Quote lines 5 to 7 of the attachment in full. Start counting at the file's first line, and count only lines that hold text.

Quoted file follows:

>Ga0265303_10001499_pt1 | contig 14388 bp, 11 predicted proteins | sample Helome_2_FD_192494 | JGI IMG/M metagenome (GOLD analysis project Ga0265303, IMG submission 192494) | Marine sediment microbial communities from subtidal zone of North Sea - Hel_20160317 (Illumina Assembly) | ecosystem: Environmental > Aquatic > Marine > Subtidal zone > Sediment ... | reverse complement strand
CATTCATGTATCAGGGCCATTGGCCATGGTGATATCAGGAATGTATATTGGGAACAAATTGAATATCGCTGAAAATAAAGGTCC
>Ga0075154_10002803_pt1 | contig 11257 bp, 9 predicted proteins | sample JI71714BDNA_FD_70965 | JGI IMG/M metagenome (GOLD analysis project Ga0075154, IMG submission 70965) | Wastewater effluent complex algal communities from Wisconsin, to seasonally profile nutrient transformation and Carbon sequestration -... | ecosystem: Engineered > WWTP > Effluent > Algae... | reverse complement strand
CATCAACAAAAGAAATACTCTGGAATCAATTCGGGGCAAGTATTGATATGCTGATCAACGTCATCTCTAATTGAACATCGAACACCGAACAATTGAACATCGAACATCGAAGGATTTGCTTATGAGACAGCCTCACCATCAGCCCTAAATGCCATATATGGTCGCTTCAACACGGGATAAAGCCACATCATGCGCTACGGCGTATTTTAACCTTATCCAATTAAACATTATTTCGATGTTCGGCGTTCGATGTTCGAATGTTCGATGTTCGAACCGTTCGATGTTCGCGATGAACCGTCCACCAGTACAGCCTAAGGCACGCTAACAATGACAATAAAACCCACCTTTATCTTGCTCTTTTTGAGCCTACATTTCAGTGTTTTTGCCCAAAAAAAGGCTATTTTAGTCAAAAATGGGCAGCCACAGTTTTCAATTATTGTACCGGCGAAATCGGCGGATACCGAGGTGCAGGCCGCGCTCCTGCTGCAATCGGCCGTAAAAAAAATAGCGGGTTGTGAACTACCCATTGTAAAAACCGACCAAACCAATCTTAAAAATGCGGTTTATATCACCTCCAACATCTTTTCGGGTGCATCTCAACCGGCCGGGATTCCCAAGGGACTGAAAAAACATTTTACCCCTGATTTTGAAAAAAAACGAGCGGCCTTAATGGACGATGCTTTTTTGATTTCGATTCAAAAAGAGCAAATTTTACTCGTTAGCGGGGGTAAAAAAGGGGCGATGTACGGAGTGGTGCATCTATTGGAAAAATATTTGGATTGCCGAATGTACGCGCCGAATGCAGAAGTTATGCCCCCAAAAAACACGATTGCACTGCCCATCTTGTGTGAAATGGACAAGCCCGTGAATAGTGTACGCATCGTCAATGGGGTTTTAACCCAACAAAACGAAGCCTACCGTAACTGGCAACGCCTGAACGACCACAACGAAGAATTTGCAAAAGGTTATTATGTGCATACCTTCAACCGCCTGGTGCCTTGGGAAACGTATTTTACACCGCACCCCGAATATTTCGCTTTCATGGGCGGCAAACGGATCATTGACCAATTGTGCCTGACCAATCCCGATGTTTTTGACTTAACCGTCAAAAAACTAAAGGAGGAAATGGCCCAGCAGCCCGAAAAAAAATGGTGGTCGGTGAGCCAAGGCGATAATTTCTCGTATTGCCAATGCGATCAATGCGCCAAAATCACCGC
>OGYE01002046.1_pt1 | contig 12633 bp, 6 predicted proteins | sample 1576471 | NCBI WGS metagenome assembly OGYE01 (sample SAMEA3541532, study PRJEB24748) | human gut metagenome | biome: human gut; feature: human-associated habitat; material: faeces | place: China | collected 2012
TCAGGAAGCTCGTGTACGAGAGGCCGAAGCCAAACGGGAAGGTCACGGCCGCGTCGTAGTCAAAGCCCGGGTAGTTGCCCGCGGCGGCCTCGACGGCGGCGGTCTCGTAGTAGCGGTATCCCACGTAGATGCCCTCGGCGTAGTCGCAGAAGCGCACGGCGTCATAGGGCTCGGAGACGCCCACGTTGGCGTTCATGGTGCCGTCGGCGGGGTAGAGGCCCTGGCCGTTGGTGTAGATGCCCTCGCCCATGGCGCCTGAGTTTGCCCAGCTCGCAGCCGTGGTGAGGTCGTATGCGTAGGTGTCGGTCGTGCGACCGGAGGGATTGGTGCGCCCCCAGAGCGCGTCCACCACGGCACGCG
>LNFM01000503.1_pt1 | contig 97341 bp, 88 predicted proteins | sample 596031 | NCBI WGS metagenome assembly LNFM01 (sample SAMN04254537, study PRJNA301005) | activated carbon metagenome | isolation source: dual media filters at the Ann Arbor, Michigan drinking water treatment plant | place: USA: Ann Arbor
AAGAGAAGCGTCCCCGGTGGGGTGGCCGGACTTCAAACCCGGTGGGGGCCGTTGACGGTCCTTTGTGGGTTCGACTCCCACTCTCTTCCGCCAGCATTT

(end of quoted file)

>OGYE01002046.1_pt1 | contig 12633 bp, 6 predicted proteins | sample 1576471 | NCBI WGS metagenome assembly OGYE01 (sample SAMEA3541532, study PRJEB24748) | human gut metagenome | biome: human gut; feature: human-associated habitat; material: faeces | place: China | collected 2012
TCAGGAAGCTCGTGTACGAGAGGCCGAAGCCAAACGGGAAGGTCACGGCCGCGTCGTAGTCAAAGCCCGGGTAGTTGCCCGCGGCGGCCTCGACGGCGGCGGTCTCGTAGTAGCGGTATCCCACGTAGATGCCCTCGGCGTAGTCGCAGAAGCGCACGGCGTCATAGGGCTCGGAGACGCCCACGTTGGCGTTCATGGTGCCGTCGGCGGGGTAGAGGCCCTGGCCGTTGGTGTAGATGCCCTCGCCCATGGCGCCTGAGTTTGCCCAGCTCGCAGCCGTGGTGAGGTCGTATGCGTAGGTGTCGGTCGTGCGACCGGAGGGATTGGTGCGCCCCCAGAGCGCGTCCACCACGGCACGCG
>LNFM01000503.1_pt1 | contig 97341 bp, 88 predicted proteins | sample 596031 | NCBI WGS metagenome assembly LNFM01 (sample SAMN04254537, study PRJNA301005) | activated carbon metagenome | isolation source: dual media filters at the Ann Arbor, Michigan drinking water treatment plant | place: USA: Ann Arbor